Intellectual Property Paradoxes in Developing Countries: The Case of Software IP Protection in Iran
In the context of developing countries, scholars have started to report at least two paradoxical phenomena related to IP protection: (1) weak appropriability regime despite having fairly good IP laws and regulations, and (2) increased demand for IPRs despite weaknesses of IP system. Beyond these paradoxes, prior research still suffers in varying degree from two common flows: (a) it seemed they either considered de jure or de facto IP laws, but not both, and (b) they do not represent all developing countries, being mostly focused on China, and they are mostly non-empirical.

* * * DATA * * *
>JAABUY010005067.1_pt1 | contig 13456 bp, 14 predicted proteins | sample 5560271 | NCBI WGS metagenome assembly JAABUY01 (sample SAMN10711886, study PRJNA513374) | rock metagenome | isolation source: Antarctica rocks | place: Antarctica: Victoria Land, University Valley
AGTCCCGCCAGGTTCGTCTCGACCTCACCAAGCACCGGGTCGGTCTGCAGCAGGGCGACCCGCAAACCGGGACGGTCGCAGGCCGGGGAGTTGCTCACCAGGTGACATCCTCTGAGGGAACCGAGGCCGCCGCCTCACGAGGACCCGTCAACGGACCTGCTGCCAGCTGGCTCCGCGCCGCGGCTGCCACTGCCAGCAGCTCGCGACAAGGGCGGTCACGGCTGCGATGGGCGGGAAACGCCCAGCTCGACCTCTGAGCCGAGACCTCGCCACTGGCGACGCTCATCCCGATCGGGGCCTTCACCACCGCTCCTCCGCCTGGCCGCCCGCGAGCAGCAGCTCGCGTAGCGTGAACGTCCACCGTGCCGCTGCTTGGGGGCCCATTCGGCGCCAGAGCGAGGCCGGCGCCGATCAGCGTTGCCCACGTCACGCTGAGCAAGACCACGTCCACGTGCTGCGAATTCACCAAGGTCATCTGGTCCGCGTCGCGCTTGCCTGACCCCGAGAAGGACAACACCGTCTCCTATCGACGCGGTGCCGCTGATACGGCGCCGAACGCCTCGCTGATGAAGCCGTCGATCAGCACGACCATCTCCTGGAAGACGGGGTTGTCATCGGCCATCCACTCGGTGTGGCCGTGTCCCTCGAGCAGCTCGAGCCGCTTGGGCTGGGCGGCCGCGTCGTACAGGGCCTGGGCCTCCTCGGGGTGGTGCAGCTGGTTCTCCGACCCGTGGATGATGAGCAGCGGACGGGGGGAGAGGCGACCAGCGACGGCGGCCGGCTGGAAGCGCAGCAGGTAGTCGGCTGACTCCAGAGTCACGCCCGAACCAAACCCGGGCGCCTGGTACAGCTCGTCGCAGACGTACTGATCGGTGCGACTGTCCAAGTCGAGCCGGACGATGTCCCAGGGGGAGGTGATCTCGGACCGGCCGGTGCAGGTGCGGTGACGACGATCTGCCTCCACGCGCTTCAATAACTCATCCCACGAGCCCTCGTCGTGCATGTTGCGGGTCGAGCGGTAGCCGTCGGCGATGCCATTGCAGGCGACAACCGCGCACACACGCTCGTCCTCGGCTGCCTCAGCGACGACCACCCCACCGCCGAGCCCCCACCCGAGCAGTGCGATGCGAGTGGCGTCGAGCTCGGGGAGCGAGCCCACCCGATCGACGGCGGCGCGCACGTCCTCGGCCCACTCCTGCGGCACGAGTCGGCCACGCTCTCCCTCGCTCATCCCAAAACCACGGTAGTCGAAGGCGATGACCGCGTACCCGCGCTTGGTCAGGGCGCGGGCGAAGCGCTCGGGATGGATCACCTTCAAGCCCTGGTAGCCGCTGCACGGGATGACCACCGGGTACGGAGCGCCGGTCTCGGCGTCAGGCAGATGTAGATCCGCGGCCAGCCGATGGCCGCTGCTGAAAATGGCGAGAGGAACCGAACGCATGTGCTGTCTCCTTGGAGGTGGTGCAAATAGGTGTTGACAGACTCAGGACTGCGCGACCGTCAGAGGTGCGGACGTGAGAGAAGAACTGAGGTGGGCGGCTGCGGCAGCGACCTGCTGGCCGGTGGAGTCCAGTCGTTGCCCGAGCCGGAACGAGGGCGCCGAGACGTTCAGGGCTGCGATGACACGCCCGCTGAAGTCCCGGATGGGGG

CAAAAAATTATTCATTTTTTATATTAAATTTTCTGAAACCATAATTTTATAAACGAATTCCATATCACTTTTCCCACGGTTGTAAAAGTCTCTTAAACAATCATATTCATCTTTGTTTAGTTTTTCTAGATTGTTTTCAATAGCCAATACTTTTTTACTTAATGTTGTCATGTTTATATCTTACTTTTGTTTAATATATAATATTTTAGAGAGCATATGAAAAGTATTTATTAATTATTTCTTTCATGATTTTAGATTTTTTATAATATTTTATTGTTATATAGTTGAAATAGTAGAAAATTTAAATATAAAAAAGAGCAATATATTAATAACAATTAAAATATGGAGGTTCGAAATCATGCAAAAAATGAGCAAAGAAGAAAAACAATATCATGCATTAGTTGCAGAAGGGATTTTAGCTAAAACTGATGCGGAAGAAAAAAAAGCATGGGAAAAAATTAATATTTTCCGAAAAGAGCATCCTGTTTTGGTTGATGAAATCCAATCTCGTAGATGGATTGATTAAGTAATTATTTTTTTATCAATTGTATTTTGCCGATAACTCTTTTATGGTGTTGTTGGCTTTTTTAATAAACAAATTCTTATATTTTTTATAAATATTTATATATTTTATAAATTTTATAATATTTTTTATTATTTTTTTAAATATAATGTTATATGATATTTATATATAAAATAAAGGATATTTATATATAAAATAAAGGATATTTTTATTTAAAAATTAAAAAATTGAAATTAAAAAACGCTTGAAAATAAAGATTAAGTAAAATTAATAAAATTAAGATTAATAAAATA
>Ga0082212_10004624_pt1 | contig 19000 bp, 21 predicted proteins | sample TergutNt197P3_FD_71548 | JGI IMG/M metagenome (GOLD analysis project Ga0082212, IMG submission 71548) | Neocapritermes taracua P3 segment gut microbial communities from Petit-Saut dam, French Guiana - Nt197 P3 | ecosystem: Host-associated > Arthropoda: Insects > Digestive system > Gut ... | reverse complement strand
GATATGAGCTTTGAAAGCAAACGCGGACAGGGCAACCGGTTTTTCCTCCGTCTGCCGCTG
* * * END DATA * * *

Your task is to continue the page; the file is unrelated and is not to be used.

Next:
This paper aims at addressing these gaps by exploring both de jure and de facto software IP protection in Iran as a less-researched developing country. We look at de jure software IP protection and, then, empirically investigate the de facto software IP protection in the country. Our results show that despite having multiple legal mechanisms for protecting software innovations, Iranian software IP developers do not consider the protection offered as effective. However, paradoxically, a vast majority of surveyed software innovators had applied for various available IP rights.
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